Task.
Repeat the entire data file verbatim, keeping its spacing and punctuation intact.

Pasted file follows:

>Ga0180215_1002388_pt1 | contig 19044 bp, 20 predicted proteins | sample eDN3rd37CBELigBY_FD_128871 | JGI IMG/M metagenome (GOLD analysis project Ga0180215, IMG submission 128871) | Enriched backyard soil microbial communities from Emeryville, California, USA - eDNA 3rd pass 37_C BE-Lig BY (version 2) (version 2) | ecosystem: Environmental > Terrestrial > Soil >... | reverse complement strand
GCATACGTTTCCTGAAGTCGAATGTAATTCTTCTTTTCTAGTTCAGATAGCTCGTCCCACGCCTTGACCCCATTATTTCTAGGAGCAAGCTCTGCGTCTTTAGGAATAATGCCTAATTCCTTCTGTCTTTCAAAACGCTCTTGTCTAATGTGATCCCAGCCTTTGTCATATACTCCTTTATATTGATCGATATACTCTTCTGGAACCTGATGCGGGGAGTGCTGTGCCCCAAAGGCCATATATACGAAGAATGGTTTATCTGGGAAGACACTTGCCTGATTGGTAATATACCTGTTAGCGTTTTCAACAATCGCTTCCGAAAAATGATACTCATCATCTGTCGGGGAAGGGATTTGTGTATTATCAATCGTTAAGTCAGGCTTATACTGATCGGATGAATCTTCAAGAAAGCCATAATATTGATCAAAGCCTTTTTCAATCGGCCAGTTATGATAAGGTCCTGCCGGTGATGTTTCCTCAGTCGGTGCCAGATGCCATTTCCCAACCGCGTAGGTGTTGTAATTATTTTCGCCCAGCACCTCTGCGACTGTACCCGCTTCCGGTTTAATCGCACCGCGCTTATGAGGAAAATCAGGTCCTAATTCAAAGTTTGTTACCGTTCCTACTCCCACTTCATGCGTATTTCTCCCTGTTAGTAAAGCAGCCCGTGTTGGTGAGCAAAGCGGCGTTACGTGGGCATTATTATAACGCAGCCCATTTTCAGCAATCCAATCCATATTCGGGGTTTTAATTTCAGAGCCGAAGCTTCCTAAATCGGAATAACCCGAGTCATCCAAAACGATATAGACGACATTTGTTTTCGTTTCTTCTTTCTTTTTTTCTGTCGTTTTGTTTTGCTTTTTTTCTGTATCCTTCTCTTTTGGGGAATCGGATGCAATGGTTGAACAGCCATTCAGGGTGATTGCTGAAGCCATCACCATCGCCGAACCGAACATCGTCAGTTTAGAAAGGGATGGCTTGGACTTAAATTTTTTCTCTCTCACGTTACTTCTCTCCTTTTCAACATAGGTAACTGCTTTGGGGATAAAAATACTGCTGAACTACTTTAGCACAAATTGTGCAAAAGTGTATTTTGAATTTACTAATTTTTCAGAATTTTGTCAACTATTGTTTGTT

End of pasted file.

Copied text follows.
>Ga0180215_1002388_pt1 | contig 19044 bp, 20 predicted proteins | sample eDN3rd37CBELigBY_FD_128871 | JGI IMG/M metagenome (GOLD analysis project Ga0180215, IMG submission 128871) | Enriched backyard soil microbial communities from Emeryville, California, USA - eDNA 3rd pass 37_C BE-Lig BY (version 2) (version 2) | ecosystem: Environmental > Terrestrial > Soil >... | reverse complement strand
GCATACGTTTCCTGAAGTCGAATGTAATTCTTCTTTTCTAGTTCAGATAGCTCGTCCCACGCCTTGACCCCATTATTTCTAGGAGCAAGCTCTGCGTCTTTAGGAATAATGCCTAATTCCTTCTGTCTTTCAAAACGCTCTTGTCTAATGTGATCCCAGCCTTTGTCATATACTCCTTTATATTGATCGATATACTCTTCTGGAACCTGATGCGGGGAGTGCTGTGCCCCAAAGGCCATATATACGAAGAATGGTTTATCTGGGAAGACACTTGCCTGATTGGTAATATACCTGTTAGCGTTTTCAACAATCGCTTCCGAAAAATGATACTCATCATCTGTCGGGGAAGGGATTTGTGTATTATCAATCGTTAAGTCAGGCTTATACTGATCGGATGAATCTTCAAGAAAGCCATAATATTGATCAAAGCCTTTTTCAATCGGCCAGTTATGATAAGGTCCTGCCGGTGATGTTTCCTCAGTCGGTGCCAGATGCCATTTCCCAACCGCGTAGGTGTTGTAATTATTTTCGCCCAGCACCTCTGCGACTGTACCCGCTTCCGGTTTAATCGCACCGCGCTTATGAGGAAAATCAGGTCCTAATTCAAAGTTTGTTACCGTTCCTACTCCCACTTCATGCGTATTTCTCCCTGTTAGTAAAGCAGCCCGTGTTGGTGAGCAAAGCGGCGTTACGTGGGCATTATTATAACGCAGCCCATTTTCAGCAATCCAATCCATATTCGGGGTTTTAATTTCAGAGCCGAAGCTTCCTAAATCGGAATAACCCGAGTCATCCAAAACGATATAGACGACATTTGTTTTCGTTTCTTCTTTCTTTTTTTCTGTCGTTTTGTTTTGCTTTTTTTCTGTATCCTTCTCTTTTGGGGAATCGGATGCAATGGTTGAACAGCCATTCAGGGTGATTGCTGAAGCCATCACCATCGCCGAACCGAACATCGTCAGTTTAGAAAGGGATGGCTTGGACTTAAATTTTTTCTCTCTCACGTTACTTCTCTCCTTTTCAACATAGGTAACTGCTTTGGGGATAAAAATACTGCTGAACTACTTTAGCACAAATTGTGCAAAAGTGTATTTTGAATTTACTAATTTTTCAGAATTTTGTCAACTATTGTTTGTT